CRISPR-Cas9 was adapted from a naturally occurring genome editing system that bacteria use as an immune defence. These bacteria, when infected with viruses, capture small pieces of the viruses’ DNA and insert them into their own DNA in a particular pattern in order to create segments referred to as CRISPR arrays. The CRISPR arrays allow the bacteria to “remember” the viruses or closely related ones and if the viruses resurface again, the bacteria produce RNA segments from the CRISPR arrays that recognize and attach to specific regions of the viruses’ DNA. The bacteria can then use Cas9 or a similar enzyme to cut the DNA apart, which therefore disables the virus.
This immune defence system was adapted by researchers to edit DNA. They create a small piece of RNA with a short “guide” sequence that attaches and binds to a specific target sequence in a cell’s DNA like the RNA segments bacteria produce from the CRISPR array. This guide RNA also attaches to the Cas9 enzyme and when introduced into cells, it recognizes the intended DNA sequence, and the Cas9 enzyme cuts the DNA at the targeted location, mirroring the process in bacteria. Once the DNA is cut, researchers use the cell’s DNA repair machinery to add or delete pieces of genetic material, or to make changes to the DNA by replacing an existing segment with a customized DNA sequence.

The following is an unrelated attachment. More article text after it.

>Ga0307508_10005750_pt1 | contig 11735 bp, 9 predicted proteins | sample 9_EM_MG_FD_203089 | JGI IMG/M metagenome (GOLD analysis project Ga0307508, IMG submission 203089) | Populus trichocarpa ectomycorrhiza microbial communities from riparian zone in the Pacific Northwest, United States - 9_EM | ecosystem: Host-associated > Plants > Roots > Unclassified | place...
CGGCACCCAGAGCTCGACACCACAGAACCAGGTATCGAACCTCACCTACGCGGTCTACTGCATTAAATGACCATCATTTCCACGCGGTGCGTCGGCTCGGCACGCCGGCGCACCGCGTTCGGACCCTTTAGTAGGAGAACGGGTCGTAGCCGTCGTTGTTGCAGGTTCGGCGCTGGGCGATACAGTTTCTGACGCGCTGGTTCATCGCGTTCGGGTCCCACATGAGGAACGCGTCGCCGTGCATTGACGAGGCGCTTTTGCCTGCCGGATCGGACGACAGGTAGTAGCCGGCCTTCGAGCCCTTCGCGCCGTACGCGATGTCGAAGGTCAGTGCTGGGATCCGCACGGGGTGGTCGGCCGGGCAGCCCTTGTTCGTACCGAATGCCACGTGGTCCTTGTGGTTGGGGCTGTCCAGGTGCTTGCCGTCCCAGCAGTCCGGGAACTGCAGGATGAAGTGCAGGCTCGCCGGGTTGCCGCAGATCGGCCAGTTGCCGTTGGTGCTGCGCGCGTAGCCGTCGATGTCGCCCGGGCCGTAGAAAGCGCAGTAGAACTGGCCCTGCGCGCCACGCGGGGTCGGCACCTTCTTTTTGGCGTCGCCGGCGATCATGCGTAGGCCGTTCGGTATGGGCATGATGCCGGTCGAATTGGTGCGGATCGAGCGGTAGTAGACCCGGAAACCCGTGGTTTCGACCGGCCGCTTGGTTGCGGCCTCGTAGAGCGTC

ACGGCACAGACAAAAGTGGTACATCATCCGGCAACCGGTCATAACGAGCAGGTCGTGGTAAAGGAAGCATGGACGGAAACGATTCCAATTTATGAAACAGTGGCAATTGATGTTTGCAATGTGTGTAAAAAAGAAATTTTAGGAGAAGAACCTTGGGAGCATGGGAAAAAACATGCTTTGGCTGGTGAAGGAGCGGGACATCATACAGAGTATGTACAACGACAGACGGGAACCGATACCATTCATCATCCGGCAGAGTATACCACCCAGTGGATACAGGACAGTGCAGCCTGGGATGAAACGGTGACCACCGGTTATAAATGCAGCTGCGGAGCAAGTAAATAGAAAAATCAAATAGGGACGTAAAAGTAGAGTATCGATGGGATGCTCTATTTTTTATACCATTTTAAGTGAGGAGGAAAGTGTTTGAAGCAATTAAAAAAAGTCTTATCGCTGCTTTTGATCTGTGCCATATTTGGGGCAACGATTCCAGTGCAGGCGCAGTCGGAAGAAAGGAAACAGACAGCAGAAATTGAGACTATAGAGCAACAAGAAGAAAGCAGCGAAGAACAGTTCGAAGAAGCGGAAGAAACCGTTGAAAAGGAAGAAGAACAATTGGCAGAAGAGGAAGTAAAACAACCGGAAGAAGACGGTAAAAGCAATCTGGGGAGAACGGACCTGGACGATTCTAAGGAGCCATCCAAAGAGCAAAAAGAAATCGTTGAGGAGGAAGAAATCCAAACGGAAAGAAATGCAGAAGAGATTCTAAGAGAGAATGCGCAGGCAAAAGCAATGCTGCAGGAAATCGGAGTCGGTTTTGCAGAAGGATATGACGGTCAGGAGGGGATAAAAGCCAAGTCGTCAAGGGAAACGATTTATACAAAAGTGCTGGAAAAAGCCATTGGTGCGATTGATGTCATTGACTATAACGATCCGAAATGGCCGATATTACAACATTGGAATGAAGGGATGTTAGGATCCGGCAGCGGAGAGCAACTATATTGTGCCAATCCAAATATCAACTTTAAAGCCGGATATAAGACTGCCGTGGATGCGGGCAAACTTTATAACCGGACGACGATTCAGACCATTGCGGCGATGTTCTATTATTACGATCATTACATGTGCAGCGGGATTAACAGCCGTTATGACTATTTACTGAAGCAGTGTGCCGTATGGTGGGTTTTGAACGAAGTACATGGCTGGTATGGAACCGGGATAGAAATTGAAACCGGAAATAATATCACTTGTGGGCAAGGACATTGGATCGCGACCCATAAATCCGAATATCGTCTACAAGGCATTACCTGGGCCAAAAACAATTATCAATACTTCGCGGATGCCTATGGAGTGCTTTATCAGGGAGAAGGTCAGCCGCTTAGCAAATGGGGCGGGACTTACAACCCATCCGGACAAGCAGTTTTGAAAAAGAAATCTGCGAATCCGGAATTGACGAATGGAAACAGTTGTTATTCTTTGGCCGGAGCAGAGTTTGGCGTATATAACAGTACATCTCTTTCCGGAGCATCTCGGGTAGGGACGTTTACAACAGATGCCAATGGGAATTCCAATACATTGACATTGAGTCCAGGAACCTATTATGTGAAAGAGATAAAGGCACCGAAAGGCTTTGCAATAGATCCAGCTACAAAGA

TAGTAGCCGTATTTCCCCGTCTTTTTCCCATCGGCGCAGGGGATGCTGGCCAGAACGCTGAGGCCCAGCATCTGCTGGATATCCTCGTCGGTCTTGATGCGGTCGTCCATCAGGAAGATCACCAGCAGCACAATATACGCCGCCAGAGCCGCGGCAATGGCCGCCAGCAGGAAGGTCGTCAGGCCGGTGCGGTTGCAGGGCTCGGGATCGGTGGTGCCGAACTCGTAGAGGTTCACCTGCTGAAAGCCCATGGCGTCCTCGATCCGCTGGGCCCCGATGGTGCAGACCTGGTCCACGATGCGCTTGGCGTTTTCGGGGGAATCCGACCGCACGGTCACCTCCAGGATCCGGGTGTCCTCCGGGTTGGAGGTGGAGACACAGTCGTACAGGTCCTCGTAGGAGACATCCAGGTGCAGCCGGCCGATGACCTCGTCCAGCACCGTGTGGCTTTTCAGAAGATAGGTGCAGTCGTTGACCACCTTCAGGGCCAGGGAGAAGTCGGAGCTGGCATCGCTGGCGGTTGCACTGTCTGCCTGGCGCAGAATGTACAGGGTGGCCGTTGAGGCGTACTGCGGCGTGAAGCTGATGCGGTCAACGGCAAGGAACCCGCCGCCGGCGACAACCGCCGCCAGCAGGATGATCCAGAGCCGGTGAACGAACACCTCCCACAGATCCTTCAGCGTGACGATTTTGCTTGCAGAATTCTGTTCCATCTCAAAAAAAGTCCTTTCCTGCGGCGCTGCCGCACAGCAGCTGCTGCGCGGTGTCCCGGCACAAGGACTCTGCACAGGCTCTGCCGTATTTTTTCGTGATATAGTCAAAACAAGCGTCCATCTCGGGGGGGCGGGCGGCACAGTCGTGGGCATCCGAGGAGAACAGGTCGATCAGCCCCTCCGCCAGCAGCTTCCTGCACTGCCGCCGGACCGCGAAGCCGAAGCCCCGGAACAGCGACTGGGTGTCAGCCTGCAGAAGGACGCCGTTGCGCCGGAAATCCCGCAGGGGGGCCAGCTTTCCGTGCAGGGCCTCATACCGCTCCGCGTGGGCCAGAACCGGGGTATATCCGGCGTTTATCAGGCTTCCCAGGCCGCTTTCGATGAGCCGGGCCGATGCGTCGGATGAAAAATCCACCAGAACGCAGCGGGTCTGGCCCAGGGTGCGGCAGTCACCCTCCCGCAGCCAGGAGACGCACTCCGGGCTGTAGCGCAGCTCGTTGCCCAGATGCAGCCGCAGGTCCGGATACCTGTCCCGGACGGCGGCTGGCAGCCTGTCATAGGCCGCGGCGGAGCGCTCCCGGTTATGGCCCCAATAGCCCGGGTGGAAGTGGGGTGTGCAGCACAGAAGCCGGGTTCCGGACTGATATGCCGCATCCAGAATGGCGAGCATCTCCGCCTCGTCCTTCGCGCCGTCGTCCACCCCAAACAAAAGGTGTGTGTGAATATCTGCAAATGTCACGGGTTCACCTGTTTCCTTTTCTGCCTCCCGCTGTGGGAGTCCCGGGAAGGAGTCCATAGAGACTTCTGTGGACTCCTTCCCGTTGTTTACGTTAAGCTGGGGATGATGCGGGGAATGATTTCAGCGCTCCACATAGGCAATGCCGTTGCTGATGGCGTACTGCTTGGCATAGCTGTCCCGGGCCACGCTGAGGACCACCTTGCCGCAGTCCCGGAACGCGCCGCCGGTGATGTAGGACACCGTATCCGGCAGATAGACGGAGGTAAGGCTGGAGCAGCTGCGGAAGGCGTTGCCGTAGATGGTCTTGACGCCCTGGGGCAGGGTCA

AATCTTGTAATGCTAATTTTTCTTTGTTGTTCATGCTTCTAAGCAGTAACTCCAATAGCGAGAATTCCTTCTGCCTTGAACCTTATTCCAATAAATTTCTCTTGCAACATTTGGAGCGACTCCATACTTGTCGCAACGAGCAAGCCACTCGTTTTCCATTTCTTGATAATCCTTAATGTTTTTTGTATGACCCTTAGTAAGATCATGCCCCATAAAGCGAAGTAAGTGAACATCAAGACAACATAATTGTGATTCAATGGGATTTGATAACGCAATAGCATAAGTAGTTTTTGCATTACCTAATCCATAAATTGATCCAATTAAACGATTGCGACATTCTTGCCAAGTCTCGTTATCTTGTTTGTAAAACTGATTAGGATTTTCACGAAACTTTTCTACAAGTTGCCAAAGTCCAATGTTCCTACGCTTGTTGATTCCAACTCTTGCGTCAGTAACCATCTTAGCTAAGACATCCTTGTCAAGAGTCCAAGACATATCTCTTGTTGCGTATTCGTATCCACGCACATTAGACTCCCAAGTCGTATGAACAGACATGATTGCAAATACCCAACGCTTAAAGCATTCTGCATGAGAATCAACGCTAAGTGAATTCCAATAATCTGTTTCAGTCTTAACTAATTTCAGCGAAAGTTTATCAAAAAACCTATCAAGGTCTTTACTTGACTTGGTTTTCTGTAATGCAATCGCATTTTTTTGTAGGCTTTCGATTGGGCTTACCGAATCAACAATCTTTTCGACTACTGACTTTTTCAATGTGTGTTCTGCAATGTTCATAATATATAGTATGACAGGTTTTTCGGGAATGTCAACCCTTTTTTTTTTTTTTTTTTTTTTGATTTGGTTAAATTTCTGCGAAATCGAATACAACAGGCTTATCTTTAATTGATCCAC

Quanta Magazine, a scientific online publication, reported that scientists had originally discovered the CRISPR in bacteria in 1987, but at the time, they did not understand the biological significance of the DNA sequences, and it was not yet named CRISPRs. At Osaka University in Japan, a molecular biologist, Yoshizumi Ishino and his colleagues first found out the characteristic nucleotide repeats and spacers (the code bacteria use to remember viruses) in the gut bacteria (microbe Escherichia coli), and as the technology for genetic analysis improved in the 1990s, other researchers found CRISPRs in many other microbes.